Counsel for Mrs. Strauss did not appear thereafter in the cause, and no further pleadings having been filed in accordance with the order of the court of June, 1945, a final judgment by default was taken by Zaro in October, 1945, for damages in the sum of $2,569.75 and costs. No notice of such proceeding was given either to Mrs. Strauss or to her attorney.

At the time the default judgment was taken, Mrs. Strauss was again confined in the Ohio State Hospital, and while she was permitted to leave in the custody of her daughter on December 15, 1945, it was not until 22 November 1946 that she was adjudicated *220 competent by the Circuit Judge of Dade County, Fla. Meanwhile, execution had issued in behalf of Zaro under which certain real estate in Florida was being advertised for sale to satisfy the default judgment against Mrs. Strauss. On February 28, 1947, Mrs. Strauss filed a bill in the nature of a bill of review, attacking the validity of the judgment, and at the same time obtained an order restraining execution of the judgment. A motion to dismiss the bill was denied, and on July 31, 1947, the court below granted summary judgment in favor of Mrs. Strauss, on the ground that in the prior action for damages the court had never obtained jurisdiction of Mrs. Strauss, the defendant. This appeal followed.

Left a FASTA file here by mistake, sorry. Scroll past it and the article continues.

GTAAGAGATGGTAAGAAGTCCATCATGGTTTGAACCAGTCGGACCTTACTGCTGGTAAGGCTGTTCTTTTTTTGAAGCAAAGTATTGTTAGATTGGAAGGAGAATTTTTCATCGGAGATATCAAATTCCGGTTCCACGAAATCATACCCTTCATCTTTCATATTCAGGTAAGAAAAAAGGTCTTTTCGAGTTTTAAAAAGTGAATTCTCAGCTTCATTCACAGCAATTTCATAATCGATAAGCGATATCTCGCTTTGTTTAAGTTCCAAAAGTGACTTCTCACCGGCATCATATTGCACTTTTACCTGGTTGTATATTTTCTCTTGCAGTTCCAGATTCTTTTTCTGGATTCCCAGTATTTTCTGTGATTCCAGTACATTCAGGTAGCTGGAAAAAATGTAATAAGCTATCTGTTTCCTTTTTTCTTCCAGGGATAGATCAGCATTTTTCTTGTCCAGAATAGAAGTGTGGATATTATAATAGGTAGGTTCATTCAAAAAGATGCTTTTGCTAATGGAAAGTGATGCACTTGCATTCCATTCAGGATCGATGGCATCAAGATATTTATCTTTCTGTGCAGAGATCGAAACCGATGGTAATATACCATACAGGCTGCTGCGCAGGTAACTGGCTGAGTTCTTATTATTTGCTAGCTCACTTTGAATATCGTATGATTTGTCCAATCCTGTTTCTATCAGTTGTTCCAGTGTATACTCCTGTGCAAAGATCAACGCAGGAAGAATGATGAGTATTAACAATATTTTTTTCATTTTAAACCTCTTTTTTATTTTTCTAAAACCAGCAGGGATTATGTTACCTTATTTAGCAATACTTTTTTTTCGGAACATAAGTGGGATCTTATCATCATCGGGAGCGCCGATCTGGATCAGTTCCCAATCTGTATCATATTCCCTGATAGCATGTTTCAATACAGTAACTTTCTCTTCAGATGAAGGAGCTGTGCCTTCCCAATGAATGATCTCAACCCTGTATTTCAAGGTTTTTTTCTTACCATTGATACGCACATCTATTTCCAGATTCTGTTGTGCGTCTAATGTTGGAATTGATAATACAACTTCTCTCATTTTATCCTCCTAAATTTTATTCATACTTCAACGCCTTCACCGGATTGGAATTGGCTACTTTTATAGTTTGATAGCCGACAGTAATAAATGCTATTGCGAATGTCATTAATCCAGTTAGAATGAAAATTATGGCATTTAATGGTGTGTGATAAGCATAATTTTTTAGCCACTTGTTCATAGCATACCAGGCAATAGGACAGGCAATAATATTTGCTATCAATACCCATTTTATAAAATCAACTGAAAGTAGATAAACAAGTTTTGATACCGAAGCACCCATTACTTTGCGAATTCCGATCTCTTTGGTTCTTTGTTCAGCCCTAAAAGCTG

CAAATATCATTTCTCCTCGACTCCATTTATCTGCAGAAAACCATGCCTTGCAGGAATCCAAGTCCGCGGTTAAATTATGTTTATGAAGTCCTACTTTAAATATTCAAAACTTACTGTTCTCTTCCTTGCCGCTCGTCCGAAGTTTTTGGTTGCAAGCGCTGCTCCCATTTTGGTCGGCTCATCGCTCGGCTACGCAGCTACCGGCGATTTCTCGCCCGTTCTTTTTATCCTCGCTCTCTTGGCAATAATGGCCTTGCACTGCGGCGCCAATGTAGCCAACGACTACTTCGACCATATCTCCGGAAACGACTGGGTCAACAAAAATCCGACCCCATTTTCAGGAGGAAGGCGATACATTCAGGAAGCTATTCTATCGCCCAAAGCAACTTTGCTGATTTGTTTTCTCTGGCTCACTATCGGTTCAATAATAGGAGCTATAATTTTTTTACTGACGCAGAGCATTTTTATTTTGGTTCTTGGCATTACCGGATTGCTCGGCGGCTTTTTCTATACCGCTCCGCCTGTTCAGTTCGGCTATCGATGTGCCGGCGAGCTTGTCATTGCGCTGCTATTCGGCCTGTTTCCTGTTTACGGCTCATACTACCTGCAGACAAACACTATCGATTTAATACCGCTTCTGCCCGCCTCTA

The sole question before us is, was the service upon Mrs. Strauss in the original action against her sufficient?

The record shows that service was made in accordance with § 47.13, Fla.Stat. Ann. by delivering a copy of the summons to Mrs. Strauss. At that time there was nothing to indicate that she had been previously adjudged insane. The fact that she had been adjudged insane by a probate court in Ohio appeared for the first time in her answer. When this was brought to the attention of the court, the question of jurisdiction at once arose. The allegation of adjudged insanity put the court upon inquiry as to the jurisdiction it had acquired through personal service upon the incompetent. That service was not an absolute nullity even conceding the fact set forth in the answer; it conferred upon the court jurisdiction to inquire into the fact. 44 C.J.S., Insane Persons, § 143. If, as the answer set up, defendant had been adjudged insane by a court of competent jurisdiction, no further step should have been taken without service upon her guardian if one had been appointed in Ohio and was present within the jurisdiction of the court in Florida; or, if the guardian was not in Florida or if no Ohio guardian had been appointed, upon a guardian ad litem thereupon appointed by the court in Florida. This was required under § 47.25, Fla.Stat.Ann. as a prerequisite to the acquisition by the court of general jurisdiction over the person of the defendant.